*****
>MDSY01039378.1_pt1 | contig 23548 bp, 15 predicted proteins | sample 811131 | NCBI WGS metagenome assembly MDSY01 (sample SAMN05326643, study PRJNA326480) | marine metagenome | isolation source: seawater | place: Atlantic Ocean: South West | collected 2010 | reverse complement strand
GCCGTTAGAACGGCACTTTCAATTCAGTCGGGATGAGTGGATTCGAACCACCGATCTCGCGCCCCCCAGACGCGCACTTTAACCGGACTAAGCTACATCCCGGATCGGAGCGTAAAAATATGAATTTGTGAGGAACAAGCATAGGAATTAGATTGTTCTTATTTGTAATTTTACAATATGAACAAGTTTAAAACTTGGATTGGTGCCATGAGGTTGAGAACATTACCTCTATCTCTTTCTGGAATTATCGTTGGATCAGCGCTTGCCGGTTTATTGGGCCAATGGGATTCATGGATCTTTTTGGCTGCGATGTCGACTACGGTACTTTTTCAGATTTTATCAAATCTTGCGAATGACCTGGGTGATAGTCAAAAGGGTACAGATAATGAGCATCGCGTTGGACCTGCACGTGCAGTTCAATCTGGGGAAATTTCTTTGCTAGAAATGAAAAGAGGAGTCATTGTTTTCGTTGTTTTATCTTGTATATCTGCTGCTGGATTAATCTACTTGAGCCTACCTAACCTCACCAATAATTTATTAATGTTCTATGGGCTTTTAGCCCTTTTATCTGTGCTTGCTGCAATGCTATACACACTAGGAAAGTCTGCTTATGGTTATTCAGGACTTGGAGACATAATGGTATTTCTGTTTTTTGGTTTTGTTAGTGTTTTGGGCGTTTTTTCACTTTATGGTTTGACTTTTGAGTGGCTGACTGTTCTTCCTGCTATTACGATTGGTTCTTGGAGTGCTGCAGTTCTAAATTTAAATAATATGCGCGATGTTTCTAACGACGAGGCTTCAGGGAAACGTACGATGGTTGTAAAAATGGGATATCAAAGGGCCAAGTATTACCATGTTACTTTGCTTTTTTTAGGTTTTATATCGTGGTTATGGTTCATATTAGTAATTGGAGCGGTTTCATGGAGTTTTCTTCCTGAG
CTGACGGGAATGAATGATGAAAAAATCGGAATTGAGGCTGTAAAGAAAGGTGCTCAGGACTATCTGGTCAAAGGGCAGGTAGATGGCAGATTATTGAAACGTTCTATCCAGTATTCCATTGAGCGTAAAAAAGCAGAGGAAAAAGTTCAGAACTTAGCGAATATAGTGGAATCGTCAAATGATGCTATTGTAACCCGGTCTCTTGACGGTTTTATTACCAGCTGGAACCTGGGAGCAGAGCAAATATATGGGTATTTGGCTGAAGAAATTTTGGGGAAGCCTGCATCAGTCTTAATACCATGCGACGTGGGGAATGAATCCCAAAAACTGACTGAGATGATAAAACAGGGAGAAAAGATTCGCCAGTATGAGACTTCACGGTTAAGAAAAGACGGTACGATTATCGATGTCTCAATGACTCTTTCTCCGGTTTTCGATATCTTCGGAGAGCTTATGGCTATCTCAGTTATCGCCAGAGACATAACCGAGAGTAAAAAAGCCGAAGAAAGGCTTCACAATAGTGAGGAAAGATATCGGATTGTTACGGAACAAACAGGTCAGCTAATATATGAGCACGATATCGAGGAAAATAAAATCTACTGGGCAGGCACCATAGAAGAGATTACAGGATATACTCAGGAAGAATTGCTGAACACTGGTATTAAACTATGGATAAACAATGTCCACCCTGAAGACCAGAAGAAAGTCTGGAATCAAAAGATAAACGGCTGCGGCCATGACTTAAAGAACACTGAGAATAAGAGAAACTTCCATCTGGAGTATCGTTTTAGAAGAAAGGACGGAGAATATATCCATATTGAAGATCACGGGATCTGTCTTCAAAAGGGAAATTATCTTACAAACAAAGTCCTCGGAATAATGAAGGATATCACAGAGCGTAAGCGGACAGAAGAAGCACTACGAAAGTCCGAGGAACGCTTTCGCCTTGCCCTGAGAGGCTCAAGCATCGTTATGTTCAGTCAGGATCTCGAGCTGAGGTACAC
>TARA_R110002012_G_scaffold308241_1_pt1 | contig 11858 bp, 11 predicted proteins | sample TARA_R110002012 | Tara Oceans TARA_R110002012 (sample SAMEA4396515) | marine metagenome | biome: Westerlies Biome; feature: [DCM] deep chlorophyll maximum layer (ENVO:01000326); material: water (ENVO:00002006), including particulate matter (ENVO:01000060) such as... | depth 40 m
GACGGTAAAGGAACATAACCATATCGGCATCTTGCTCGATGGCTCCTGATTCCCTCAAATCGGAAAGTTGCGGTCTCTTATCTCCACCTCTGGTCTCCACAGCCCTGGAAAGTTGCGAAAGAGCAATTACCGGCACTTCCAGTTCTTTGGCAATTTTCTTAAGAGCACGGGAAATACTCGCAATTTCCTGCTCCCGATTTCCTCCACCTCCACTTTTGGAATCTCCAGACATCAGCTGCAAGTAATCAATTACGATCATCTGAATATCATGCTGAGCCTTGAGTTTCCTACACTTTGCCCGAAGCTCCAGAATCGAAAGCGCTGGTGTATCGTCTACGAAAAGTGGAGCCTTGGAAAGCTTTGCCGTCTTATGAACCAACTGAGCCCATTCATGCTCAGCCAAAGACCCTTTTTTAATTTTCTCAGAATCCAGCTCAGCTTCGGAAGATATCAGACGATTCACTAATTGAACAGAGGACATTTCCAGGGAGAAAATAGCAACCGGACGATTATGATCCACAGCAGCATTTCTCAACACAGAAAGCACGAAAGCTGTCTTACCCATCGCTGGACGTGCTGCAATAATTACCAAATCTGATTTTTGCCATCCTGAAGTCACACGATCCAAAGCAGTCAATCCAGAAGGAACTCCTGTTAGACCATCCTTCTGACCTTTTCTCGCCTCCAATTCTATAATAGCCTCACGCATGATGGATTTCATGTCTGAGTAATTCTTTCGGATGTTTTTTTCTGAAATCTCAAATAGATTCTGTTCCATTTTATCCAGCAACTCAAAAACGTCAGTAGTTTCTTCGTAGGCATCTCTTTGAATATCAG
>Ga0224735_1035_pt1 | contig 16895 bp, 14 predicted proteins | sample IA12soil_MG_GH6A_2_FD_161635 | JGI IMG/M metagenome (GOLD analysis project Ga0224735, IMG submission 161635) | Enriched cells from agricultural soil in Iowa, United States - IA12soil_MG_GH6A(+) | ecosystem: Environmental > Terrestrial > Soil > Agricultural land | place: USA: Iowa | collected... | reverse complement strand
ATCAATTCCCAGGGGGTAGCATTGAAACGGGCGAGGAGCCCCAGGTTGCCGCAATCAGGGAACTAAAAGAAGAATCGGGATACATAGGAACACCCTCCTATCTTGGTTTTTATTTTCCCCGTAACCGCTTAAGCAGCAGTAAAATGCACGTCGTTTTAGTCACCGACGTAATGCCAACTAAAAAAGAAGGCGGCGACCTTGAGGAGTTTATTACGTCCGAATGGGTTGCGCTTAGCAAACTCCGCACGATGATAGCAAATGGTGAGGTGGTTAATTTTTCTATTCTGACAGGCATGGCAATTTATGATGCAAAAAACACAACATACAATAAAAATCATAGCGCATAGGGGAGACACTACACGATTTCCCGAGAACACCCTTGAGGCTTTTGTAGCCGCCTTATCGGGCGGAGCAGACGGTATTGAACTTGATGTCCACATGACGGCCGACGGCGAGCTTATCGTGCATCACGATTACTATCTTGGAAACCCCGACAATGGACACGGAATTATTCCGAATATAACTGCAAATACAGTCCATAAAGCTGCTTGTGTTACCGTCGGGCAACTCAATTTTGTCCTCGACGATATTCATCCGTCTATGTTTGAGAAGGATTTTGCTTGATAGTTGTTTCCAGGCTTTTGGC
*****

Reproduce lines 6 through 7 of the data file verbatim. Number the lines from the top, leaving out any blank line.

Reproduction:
>Ga0224735_1035_pt1 | contig 16895 bp, 14 predicted proteins | sample IA12soil_MG_GH6A_2_FD_161635 | JGI IMG/M metagenome (GOLD analysis project Ga0224735, IMG submission 161635) | Enriched cells from agricultural soil in Iowa, United States - IA12soil_MG_GH6A(+) | ecosystem: Environmental > Terrestrial > Soil > Agricultural land | place: USA: Iowa | collected... | reverse complement strand
ATCAATTCCCAGGGGGTAGCATTGAAACGGGCGAGGAGCCCCAGGTTGCCGCAATCAGGGAACTAAAAGAAGAATCGGGATACATAGGAACACCCTCCTATCTTGGTTTTTATTTTCCCCGTAACCGCTTAAGCAGCAGTAAAATGCACGTCGTTTTAGTCACCGACGTAATGCCAACTAAAAAAGAAGGCGGCGACCTTGAGGAGTTTATTACGTCCGAATGGGTTGCGCTTAGCAAACTCCGCACGATGATAGCAAATGGTGAGGTGGTTAATTTTTCTATTCTGACAGGCATGGCAATTTATGATGCAAAAAACACAACATACAATAAAAATCATAGCGCATAGGGGAGACACTACACGATTTCCCGAGAACACCCTTGAGGCTTTTGTAGCCGCCTTATCGGGCGGAGCAGACGGTATTGAACTTGATGTCCACATGACGGCCGACGGCGAGCTTATCGTGCATCACGATTACTATCTTGGAAACCCCGACAATGGACACGGAATTATTCCGAATATAACTGCAAATACAGTCCATAAAGCTGCTTGTGTTACCGTCGGGCAACTCAATTTTGTCCTCGACGATATTCATCCGTCTATGTTTGAGAAGGATTTTGCTTGATAGTTGTTTCCAGGCTTTTGGC